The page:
However, there are some good reasons to be optimistic about Simon's future. For starters, Simon is the largest mall operator in the U.S. and also has some of the most high-quality mall properties. In fact, in a recent list of the 10 malls in the U.S. with the highest annual sales, Simon owns seven of them. Its retail tenants actually reported a year-over-year increase in sales per square foot in 2019 at a time when many retailers are struggling, which shows how desirable and productive its properties are.
The reason is that Simon has been investing billions into its properties to transform them into modern mixed-use properties with tons of non-retail elements, such as entertainment venues, hotels, and office spaces. The idea is that if Simon's malls become destinations, the retail sales will take care of themselves.
Simon recently reported that all of its U.S. retail properties were reopening by July 6 and that "since reopening, many tenants have reported higher-than-expected conversion rates and sales." In a nutshell, it may take some time for Simon's mall traffic to return to pre-pandemic levels, but the company should be just fine long term, and now could be a smart time to buy at a discount.
Not your typical retail REIT
Realty Income has experienced the smallest hit to its stock price out of the three REITs mentioned here, and for good reason. The company is a net-lease REIT with about 6,500 properties throughout the U.S. and U.K. And most of them operate so-called essential businesses that have remained open throughout the pandemic.
Just to name a few examples, Realty Income's largest types of tenant businesses include convenience stores, grocery stores, drug stores, and dollar stores -- all of which have mostly remained open in the U.S. Because of the "essential" nature of the portfolio, Realty Income's June rent collection rate of more than 85% is well above most peers, even in the net lease space.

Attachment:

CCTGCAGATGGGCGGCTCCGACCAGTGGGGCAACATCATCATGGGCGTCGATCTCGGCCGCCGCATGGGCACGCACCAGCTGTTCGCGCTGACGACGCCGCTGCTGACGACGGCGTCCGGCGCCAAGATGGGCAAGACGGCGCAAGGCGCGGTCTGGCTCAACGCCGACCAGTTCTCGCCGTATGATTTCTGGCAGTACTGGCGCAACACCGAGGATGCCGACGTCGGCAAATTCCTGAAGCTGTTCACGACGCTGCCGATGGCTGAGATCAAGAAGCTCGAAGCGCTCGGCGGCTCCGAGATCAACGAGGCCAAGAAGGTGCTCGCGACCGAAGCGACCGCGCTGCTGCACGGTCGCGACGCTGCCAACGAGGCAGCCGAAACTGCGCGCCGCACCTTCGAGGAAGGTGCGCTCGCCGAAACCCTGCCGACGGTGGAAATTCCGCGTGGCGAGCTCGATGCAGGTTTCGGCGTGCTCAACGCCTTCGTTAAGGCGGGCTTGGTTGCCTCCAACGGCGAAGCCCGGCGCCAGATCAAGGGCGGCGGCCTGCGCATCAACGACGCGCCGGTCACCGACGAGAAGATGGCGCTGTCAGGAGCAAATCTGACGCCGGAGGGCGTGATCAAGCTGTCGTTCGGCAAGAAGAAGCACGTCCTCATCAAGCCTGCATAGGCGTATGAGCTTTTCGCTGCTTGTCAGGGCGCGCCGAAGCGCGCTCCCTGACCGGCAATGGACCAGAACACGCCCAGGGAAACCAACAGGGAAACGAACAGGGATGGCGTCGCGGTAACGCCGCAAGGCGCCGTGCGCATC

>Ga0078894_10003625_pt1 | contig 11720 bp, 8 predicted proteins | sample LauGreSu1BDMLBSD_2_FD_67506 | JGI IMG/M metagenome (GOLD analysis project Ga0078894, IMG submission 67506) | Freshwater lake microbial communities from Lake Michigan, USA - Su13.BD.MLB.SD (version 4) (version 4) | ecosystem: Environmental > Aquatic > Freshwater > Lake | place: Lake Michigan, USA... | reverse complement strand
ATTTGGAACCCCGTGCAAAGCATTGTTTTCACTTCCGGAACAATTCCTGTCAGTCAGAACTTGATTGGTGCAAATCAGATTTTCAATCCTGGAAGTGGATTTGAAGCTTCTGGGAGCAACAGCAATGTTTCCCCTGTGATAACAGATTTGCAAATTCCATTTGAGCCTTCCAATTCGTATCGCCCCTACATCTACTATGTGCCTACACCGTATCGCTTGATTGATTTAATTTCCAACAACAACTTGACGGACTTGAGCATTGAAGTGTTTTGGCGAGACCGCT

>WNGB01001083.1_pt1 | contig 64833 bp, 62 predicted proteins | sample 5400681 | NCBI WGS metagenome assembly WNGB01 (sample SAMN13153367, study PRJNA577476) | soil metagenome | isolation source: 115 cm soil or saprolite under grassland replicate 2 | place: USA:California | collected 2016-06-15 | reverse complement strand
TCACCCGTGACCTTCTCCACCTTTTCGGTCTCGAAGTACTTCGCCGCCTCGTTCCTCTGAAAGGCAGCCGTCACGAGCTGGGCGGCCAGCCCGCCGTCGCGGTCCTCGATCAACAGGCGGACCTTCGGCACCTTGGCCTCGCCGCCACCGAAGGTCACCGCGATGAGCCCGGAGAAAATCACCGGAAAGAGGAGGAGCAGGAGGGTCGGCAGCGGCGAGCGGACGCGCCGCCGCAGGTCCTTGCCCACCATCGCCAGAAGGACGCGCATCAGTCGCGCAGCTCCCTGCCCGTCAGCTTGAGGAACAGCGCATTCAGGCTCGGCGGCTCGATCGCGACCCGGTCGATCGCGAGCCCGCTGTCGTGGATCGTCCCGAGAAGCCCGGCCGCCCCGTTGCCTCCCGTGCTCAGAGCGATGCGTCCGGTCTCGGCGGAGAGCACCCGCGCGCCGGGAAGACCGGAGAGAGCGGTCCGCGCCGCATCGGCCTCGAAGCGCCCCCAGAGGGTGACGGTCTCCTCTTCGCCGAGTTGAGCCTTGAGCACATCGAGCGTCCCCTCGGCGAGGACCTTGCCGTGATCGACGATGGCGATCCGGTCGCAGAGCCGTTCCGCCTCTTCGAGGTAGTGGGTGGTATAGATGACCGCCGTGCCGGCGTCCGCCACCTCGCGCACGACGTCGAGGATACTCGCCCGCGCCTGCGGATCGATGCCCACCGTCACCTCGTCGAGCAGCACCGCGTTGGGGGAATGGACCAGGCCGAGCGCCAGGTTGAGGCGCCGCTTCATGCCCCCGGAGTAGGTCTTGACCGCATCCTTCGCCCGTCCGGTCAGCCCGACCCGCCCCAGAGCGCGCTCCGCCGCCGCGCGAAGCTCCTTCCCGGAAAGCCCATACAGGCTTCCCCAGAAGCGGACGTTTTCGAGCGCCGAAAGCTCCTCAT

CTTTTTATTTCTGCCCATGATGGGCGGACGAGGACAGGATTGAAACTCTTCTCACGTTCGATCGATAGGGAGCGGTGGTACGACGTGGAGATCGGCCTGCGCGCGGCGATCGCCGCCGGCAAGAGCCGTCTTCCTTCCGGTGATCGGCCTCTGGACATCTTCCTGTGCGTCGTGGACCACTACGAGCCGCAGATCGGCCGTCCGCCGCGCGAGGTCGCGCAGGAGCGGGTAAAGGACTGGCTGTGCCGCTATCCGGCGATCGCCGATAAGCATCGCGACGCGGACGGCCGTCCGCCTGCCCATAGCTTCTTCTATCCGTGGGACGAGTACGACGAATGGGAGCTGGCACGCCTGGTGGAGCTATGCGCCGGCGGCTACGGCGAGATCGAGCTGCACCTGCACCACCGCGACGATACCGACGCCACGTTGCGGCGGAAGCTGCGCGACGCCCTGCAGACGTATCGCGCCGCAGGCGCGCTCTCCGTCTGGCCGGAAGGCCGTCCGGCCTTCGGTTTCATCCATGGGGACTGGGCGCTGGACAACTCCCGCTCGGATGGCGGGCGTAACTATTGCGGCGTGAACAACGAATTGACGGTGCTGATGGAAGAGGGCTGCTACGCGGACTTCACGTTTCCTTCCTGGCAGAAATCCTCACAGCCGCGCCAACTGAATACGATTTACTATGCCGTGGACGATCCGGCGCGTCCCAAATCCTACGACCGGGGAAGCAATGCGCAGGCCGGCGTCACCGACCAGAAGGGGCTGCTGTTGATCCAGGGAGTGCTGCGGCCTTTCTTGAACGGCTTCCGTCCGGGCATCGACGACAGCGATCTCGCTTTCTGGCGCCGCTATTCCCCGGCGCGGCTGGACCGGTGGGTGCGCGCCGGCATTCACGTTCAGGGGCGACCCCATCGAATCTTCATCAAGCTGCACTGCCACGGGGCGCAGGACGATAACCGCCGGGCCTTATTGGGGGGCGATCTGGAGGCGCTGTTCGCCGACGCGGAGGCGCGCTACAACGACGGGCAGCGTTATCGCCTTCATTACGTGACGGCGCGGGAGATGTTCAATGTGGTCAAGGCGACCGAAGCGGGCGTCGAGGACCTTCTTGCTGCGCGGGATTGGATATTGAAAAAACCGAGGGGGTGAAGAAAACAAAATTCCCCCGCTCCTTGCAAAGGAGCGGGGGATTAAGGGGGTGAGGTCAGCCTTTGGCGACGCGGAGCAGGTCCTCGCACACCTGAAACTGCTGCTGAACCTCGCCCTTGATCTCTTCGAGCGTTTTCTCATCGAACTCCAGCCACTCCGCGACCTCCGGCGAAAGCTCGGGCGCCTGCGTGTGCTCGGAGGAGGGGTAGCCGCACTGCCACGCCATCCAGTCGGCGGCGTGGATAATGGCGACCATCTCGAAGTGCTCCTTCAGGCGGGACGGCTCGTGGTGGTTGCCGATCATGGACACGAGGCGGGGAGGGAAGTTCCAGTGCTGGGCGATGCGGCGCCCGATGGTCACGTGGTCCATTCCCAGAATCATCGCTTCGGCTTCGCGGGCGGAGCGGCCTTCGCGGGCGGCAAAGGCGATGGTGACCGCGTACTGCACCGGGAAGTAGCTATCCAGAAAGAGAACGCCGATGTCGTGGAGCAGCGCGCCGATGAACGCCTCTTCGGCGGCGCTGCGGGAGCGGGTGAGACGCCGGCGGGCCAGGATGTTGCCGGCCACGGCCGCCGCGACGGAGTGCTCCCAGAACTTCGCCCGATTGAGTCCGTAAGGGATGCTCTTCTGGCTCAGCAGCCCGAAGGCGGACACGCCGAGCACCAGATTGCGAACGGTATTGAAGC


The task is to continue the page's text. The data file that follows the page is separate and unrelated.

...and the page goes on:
I've previously referred to Realty Income as the best all-around dividend stock in the market, and I still feel that way. The recession- and e-commerce–resistant nature of its tenant businesses should help minimize vacancies, and its net-lease structure locks tenants in for decades at a time, and with automatic rent increases built into the leases.
The proof is in the performance. In July, Realty Income is set to pay its 600th consecutive monthly dividend, and it has increased the payout for 91 quarters in a row. What's more, the REIT has generated 15.3% average annual total returns for investors since its 1994 NYSE listing, handily beating the S&P 500.
The shopping center leader
Kimco Realty is a large retail REIT that focuses on shopping center real estate. During the COVID-19 pandemic, Kimco has a slightly above-average rent collection rate (58% in May), but the nature of its tenants should allow the company to do just fine over the long run.
While only about 43% of its tenants are in essential retail businesses, most of its tenants are rock-solid large companies. Anchors such as Walmart (NYSE: WMT), Target (NYSE: TGT), and Albertsons (NYSE: ACI) account for 76% of Kimco's leasable area, and national mid- or small-size stores make up another 17%. Just 7% of Kimco's space is occupied by local small shops, which are the most vulnerable as the pandemic continues. And, with $1.8 billion in net liquidity, Kimco should be able to make it through a longer-than-expected period of depressed rent collection relatively unscathed.
It's also worth mentioning that much of Kimco's uncollected rent isn't lost money -- it's simply deferred, meaning that Kimco will likely get paid eventually. Now, I'm under no delusions that Kimco will ever collect 100% of its rent from the pandemic months, but the point is that the actual rent collection number will be significantly better than 58% when all is said and done.
Above all, I'm a fan of Kimco because of the quality of its properties and tenants. Most of its properties are in high-value metropolitan markets, and Kimco's portfolio is 96% occupied. When the pandemic is behind us, I'm confident that the current valuation will look like a steal in retrospect.
Don't expect a smooth ride
To be clear, if the pandemic worsens, these stocks could certainly come under pressure. And I'd expect a high level of volatility regardless for as long as the pandemic lasts. I'm not expecting a smooth upward trajectory by any means, but patient long-term investors with a relatively high level of risk tolerance could be handsomely rewarded for getting in during the tough times.